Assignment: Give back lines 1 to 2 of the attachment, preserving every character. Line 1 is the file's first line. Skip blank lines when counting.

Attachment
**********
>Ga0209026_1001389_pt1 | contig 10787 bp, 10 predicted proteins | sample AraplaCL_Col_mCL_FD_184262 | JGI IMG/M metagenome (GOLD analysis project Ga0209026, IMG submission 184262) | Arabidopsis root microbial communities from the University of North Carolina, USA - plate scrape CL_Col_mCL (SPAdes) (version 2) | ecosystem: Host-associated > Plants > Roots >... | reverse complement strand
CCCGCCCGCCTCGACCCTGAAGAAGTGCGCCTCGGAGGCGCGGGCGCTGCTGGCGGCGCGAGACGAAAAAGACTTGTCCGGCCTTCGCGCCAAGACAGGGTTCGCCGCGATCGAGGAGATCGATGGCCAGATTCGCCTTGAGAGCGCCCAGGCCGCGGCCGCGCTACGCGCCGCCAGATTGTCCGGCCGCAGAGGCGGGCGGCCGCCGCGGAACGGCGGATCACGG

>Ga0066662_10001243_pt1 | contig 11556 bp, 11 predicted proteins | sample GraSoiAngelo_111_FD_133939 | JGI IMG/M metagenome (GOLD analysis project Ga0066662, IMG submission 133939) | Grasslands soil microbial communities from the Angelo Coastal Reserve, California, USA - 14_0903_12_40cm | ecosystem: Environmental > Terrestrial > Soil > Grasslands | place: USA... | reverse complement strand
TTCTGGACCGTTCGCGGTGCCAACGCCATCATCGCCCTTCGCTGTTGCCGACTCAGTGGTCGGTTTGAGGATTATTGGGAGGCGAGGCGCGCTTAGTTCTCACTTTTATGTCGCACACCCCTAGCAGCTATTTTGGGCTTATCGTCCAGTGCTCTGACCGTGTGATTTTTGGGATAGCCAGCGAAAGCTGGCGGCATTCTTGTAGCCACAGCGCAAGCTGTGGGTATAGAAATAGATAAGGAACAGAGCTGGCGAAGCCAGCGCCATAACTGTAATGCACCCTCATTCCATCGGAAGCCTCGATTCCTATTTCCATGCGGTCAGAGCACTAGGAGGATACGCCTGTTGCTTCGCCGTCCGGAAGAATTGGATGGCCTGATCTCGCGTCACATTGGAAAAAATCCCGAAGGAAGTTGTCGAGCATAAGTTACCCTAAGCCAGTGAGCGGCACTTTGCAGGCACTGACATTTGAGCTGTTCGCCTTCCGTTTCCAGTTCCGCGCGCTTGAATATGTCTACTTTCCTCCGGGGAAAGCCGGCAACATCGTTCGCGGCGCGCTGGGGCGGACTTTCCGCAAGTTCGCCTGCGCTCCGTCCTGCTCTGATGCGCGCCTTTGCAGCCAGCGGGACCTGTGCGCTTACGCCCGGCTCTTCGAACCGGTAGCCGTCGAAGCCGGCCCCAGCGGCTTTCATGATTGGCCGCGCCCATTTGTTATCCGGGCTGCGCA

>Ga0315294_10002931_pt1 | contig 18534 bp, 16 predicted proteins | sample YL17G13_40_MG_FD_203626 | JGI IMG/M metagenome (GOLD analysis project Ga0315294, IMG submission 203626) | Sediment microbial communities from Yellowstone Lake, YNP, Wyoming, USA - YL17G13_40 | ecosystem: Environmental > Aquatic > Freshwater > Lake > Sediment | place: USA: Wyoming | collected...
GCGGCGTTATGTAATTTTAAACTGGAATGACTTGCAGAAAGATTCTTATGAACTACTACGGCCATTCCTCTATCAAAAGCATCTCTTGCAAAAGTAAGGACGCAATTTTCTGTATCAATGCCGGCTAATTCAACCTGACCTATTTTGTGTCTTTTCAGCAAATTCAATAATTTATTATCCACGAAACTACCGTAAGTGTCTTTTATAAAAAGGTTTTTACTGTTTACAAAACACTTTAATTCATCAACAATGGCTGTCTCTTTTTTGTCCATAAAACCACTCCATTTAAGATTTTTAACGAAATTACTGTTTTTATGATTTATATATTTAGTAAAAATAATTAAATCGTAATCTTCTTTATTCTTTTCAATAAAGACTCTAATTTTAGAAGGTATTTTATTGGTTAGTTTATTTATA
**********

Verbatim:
>Ga0209026_1001389_pt1 | contig 10787 bp, 10 predicted proteins | sample AraplaCL_Col_mCL_FD_184262 | JGI IMG/M metagenome (GOLD analysis project Ga0209026, IMG submission 184262) | Arabidopsis root microbial communities from the University of North Carolina, USA - plate scrape CL_Col_mCL (SPAdes) (version 2) | ecosystem: Host-associated > Plants > Roots >... | reverse complement strand
CCCGCCCGCCTCGACCCTGAAGAAGTGCGCCTCGGAGGCGCGGGCGCTGCTGGCGGCGCGAGACGAAAAAGACTTGTCCGGCCTTCGCGCCAAGACAGGGTTCGCCGCGATCGAGGAGATCGATGGCCAGATTCGCCTTGAGAGCGCCCAGGCCGCGGCCGCGCTACGCGCCGCCAGATTGTCCGGCCGCAGAGGCGGGCGGCCGCCGCGGAACGGCGGATCACGG